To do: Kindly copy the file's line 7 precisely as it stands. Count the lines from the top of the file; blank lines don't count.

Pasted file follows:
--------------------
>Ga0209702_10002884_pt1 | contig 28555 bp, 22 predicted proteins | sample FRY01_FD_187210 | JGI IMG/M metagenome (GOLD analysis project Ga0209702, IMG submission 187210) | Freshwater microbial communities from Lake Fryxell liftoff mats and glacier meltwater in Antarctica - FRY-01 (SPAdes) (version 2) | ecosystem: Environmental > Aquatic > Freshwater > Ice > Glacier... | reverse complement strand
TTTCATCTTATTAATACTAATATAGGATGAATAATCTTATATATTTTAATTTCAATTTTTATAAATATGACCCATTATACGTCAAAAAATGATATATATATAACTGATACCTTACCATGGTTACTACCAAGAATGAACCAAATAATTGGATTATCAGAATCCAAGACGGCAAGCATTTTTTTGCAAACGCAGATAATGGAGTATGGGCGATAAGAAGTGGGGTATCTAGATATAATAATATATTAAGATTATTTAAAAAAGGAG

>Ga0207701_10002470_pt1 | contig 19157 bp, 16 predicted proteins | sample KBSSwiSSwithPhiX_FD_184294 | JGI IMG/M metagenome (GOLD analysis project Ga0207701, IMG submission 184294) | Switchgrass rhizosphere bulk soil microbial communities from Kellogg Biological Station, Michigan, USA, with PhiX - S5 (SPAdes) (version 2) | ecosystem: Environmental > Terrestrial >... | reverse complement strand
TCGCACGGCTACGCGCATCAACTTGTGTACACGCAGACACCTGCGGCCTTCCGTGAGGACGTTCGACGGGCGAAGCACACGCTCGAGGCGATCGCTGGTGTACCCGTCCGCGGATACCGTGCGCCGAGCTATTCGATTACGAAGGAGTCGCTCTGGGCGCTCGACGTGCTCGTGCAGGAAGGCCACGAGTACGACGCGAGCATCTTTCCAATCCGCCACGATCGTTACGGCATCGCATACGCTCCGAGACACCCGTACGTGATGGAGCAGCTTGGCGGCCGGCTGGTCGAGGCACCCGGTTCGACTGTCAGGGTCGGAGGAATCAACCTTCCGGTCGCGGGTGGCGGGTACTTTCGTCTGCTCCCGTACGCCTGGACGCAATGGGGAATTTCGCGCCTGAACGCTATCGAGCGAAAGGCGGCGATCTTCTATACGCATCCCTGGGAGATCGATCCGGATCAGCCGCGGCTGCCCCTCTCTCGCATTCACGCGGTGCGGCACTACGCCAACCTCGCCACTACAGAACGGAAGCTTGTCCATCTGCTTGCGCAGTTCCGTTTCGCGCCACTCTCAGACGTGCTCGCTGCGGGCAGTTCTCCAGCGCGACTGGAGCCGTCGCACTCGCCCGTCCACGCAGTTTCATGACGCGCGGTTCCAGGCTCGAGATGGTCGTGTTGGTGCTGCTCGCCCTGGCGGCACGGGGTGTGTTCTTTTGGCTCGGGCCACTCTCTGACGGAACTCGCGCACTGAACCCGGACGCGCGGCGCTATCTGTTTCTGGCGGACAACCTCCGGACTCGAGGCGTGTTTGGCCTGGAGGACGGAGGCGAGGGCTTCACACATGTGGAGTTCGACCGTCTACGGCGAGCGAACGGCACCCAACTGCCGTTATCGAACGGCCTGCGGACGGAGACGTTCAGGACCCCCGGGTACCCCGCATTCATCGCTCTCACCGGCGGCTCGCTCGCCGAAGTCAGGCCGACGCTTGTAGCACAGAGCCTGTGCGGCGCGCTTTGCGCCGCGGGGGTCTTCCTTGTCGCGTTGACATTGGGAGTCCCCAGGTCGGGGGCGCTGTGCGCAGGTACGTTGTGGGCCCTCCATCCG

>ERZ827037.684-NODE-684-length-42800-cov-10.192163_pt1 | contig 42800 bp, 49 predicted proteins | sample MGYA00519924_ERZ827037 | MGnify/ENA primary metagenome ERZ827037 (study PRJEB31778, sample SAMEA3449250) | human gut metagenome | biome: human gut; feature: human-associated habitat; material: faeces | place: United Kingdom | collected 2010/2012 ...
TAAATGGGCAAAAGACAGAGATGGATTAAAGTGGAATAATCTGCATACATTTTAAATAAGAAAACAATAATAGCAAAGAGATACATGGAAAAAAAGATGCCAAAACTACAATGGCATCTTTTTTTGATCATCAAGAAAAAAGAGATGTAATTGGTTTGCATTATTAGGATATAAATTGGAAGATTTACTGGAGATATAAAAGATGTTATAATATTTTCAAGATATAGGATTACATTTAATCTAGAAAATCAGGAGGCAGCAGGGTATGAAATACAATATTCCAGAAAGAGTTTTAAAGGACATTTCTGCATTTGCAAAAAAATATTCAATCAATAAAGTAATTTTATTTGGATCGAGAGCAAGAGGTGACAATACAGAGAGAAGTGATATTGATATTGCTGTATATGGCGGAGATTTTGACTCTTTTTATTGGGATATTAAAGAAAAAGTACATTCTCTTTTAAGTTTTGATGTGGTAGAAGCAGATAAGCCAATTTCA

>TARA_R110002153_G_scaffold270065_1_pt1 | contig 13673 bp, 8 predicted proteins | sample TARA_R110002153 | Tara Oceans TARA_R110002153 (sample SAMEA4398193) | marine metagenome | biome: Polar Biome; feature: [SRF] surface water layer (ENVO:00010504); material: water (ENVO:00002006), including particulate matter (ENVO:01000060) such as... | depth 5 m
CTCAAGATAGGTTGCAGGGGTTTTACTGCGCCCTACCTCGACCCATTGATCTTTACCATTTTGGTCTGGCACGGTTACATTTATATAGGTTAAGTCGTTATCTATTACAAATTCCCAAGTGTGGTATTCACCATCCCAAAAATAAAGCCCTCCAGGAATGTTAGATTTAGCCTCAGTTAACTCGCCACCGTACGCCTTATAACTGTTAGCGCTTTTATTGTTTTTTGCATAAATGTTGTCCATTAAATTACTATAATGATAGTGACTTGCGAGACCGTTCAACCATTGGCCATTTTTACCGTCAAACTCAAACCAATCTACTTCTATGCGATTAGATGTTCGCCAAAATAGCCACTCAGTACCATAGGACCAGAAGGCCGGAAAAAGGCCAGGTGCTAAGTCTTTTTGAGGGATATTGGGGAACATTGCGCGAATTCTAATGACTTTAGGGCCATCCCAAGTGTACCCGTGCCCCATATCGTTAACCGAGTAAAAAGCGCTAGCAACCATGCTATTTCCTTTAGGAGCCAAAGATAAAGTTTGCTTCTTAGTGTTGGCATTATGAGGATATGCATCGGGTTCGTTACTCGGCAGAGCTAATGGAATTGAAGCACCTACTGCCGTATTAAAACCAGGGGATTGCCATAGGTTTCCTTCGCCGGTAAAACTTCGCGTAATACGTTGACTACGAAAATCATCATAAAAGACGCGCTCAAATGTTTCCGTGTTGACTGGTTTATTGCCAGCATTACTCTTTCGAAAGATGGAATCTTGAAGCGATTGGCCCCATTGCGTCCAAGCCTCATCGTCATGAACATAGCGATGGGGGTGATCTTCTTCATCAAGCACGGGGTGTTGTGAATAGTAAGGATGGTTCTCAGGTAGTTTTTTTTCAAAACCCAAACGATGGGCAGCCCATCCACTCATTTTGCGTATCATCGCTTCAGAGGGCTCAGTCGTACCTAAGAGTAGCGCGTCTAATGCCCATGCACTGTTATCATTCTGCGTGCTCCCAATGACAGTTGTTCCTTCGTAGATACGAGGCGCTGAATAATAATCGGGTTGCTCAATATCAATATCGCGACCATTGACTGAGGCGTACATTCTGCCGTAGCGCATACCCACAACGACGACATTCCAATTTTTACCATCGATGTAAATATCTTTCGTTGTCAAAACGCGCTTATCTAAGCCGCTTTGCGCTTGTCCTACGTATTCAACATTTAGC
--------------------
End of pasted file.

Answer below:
>TARA_R110002153_G_scaffold270065_1_pt1 | contig 13673 bp, 8 predicted proteins | sample TARA_R110002153 | Tara Oceans TARA_R110002153 (sample SAMEA4398193) | marine metagenome | biome: Polar Biome; feature: [SRF] surface water layer (ENVO:00010504); material: water (ENVO:00002006), including particulate matter (ENVO:01000060) such as... | depth 5 m